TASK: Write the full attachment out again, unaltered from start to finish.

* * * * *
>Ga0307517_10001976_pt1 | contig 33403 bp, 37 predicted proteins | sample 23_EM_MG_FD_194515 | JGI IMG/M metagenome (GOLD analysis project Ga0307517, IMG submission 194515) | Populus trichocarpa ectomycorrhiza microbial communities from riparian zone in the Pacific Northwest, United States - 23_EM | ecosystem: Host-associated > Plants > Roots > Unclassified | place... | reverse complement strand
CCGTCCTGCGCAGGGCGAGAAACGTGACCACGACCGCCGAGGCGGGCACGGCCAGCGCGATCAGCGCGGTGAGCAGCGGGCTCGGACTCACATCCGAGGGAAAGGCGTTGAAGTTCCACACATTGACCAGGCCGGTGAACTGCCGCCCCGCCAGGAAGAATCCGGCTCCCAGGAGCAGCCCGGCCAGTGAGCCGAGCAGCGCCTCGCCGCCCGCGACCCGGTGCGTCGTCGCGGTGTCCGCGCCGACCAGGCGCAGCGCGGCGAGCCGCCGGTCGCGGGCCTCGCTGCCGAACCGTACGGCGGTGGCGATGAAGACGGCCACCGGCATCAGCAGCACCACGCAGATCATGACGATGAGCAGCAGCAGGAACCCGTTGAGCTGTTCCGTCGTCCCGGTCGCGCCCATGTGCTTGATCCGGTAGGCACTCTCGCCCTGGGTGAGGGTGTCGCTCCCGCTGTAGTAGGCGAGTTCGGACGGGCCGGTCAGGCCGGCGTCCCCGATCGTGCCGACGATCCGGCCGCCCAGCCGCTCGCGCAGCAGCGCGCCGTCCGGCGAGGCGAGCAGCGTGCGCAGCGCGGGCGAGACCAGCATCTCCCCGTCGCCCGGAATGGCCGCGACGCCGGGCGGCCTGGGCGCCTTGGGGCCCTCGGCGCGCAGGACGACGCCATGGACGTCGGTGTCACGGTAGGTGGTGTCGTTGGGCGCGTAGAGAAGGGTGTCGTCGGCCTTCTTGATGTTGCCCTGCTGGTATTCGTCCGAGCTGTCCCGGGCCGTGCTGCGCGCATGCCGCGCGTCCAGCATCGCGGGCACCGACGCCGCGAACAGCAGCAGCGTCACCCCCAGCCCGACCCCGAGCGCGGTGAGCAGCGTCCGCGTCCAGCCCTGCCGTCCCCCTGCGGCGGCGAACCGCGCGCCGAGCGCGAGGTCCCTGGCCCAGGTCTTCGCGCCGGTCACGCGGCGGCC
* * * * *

>Ga0307517_10001976_pt1 | contig 33403 bp, 37 predicted proteins | sample 23_EM_MG_FD_194515 | JGI IMG/M metagenome (GOLD analysis project Ga0307517, IMG submission 194515) | Populus trichocarpa ectomycorrhiza microbial communities from riparian zone in the Pacific Northwest, United States - 23_EM | ecosystem: Host-associated > Plants > Roots > Unclassified | place... | reverse complement strand
CCGTCCTGCGCAGGGCGAGAAACGTGACCACGACCGCCGAGGCGGGCACGGCCAGCGCGATCAGCGCGGTGAGCAGCGGGCTCGGACTCACATCCGAGGGAAAGGCGTTGAAGTTCCACACATTGACCAGGCCGGTGAACTGCCGCCCCGCCAGGAAGAATCCGGCTCCCAGGAGCAGCCCGGCCAGTGAGCCGAGCAGCGCCTCGCCGCCCGCGACCCGGTGCGTCGTCGCGGTGTCCGCGCCGACCAGGCGCAGCGCGGCGAGCCGCCGGTCGCGGGCCTCGCTGCCGAACCGTACGGCGGTGGCGATGAAGACGGCCACCGGCATCAGCAGCACCACGCAGATCATGACGATGAGCAGCAGCAGGAACCCGTTGAGCTGTTCCGTCGTCCCGGTCGCGCCCATGTGCTTGATCCGGTAGGCACTCTCGCCCTGGGTGAGGGTGTCGCTCCCGCTGTAGTAGGCGAGTTCGGACGGGCCGGTCAGGCCGGCGTCCCCGATCGTGCCGACGATCCGGCCGCCCAGCCGCTCGCGCAGCAGCGCGCCGTCCGGCGAGGCGAGCAGCGTGCGCAGCGCGGGCGAGACCAGCATCTCCCCGTCGCCCGGAATGGCCGCGACGCCGGGCGGCCTGGGCGCCTTGGGGCCCTCGGCGCGCAGGACGACGCCATGGACGTCGGTGTCACGGTAGGTGGTGTCGTTGGGCGCGTAGAGAAGGGTGTCGTCGGCCTTCTTGATGTTGCCCTGCTGGTATTCGTCCGAGCTGTCCCGGGCCGTGCTGCGCGCATGCCGCGCGTCCAGCATCGCGGGCACCGACGCCGCGAACAGCAGCAGCGTCACCCCCAGCCCGACCCCGAGCGCGGTGAGCAGCGTCCGCGTCCAGCCCTGCCGTCCCCCTGCGGCGGCGAACCGCGCGCCGAGCGCGAGGTCCCTGGCCCAGGTCTTCGCGCCGGTCACGCGGCGGCC